of the contrary faction to his father, had done Augustus no service at all out of favour to him, but only out of enmity to Antonius, and out of love to the senate, that is indeed out of love to himself that swayed the senate; as it is very likely the Earl of Strafford came over to the King’s party for his own ends, having been so much against the King in former Parliaments.
A. We cannot safely judge of men’s intentions. But, I have observed often, that such as seek preferment, by their stubbornness have missed of their aim; and on the other side, that those princes that with preferment are forced to buy the obedience of their subjects, are already, or must be soon after, in a very weak condition. For in a market where honour and power is to be bought with stubbornness, there will be a great many as able to buy as my Lord Strafford was.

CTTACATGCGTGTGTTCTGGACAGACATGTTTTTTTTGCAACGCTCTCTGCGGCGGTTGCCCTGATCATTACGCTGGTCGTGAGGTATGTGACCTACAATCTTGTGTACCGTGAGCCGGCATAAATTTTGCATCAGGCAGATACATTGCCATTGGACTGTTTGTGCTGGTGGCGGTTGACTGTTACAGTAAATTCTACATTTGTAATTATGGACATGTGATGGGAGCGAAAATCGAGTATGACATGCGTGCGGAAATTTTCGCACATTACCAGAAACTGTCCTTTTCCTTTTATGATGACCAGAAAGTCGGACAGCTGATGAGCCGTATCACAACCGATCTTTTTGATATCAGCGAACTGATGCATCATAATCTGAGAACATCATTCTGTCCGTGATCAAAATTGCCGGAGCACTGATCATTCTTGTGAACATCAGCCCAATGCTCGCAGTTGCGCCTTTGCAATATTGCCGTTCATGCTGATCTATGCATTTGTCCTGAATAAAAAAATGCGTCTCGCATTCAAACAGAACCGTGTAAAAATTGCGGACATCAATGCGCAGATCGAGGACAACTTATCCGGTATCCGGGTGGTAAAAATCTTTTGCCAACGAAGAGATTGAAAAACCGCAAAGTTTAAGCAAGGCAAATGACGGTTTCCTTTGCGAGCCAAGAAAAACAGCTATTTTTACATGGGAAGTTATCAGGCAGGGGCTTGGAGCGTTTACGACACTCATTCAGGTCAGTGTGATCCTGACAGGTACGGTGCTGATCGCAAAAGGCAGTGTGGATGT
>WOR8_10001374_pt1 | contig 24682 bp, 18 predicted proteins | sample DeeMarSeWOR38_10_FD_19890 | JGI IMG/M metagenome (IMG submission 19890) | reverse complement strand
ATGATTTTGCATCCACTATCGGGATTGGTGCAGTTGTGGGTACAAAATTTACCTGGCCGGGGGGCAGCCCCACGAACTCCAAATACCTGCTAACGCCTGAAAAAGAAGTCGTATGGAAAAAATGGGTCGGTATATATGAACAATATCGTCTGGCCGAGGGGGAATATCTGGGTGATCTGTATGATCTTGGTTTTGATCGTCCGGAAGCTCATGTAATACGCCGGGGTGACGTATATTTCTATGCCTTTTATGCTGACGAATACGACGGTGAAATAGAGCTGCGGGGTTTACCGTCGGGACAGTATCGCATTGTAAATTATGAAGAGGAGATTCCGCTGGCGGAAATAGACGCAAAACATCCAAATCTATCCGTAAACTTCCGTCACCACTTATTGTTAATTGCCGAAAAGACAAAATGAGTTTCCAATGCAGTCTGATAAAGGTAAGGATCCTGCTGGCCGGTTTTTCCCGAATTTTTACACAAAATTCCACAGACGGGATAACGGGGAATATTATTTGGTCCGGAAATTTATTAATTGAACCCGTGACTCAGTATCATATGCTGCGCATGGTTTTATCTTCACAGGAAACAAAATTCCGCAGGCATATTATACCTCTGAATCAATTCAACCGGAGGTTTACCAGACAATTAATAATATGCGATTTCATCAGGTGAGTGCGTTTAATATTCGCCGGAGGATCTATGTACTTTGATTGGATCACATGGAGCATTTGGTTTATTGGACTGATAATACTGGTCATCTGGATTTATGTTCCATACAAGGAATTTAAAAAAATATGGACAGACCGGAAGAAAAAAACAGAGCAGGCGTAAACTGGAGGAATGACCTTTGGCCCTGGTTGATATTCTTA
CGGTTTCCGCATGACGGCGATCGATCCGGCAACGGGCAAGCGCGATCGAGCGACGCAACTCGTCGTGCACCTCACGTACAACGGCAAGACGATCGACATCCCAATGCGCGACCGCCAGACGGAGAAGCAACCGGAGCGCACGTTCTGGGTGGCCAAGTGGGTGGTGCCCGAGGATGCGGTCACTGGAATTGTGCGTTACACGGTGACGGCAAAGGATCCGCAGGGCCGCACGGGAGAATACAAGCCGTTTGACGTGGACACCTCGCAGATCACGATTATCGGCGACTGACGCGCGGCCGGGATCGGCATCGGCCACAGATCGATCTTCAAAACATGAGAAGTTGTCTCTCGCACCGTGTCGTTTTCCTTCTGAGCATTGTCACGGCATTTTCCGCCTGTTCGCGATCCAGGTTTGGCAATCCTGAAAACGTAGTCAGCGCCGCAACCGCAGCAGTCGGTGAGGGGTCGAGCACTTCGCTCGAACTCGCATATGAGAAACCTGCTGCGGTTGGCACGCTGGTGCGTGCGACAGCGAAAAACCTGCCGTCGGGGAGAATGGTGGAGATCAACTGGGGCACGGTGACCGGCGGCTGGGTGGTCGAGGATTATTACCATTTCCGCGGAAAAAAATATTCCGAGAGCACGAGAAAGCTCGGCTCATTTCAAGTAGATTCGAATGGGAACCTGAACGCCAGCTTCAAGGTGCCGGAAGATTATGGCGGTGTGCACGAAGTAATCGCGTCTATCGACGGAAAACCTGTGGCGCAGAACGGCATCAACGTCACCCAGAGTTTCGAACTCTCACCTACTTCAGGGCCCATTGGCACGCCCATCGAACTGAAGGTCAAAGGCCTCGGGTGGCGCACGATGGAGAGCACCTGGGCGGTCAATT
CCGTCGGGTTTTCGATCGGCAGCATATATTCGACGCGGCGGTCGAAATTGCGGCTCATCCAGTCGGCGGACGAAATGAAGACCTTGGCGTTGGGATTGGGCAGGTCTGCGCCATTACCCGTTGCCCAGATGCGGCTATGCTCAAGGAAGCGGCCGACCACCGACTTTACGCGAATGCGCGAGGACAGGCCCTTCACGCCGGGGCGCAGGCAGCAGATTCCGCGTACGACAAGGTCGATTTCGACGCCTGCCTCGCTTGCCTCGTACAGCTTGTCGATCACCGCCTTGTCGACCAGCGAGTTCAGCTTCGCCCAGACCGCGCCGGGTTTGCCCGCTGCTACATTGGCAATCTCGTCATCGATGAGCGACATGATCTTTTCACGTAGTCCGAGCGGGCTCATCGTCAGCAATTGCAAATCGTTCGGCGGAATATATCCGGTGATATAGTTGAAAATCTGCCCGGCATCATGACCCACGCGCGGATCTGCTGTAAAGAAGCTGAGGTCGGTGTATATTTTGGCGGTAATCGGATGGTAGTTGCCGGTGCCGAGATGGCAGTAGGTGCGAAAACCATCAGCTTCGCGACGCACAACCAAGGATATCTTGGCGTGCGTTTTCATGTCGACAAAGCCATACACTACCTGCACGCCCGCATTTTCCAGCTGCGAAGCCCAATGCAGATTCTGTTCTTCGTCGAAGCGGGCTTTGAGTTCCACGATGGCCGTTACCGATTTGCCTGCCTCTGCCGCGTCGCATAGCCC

B. You have read, that when Hercules fighting with the Hydra, had cut off any one of his many heads, there still arose two other heads in its place; and yet at last he cut them off all.
A. The story is told false. For Hercules at first did not cut off those heads, but bought them off; and afterwards, when he saw it did him no good, then he cut them off, and got the victory.
B. What did they next?
A. After the first impeachment of the Earl of Strafford, the House of Commons, upon December the 18th, accused the Archbishop of Canterbury also of high-treason, that is, of design to introduce arbitrary government, &c.; for which he was, February the 28th, sent to the Tower; but his trial and execution were deferred a long time, till January the 10th, 1643, for the entertainment of the Scots, that were come into England to aid the Parliament.
B. Why did the Scots think there was so much danger in the Archbishop of Canterbury? He was not a man of war, nor a man able to bring an army into the field; but he was perhaps a very great politician.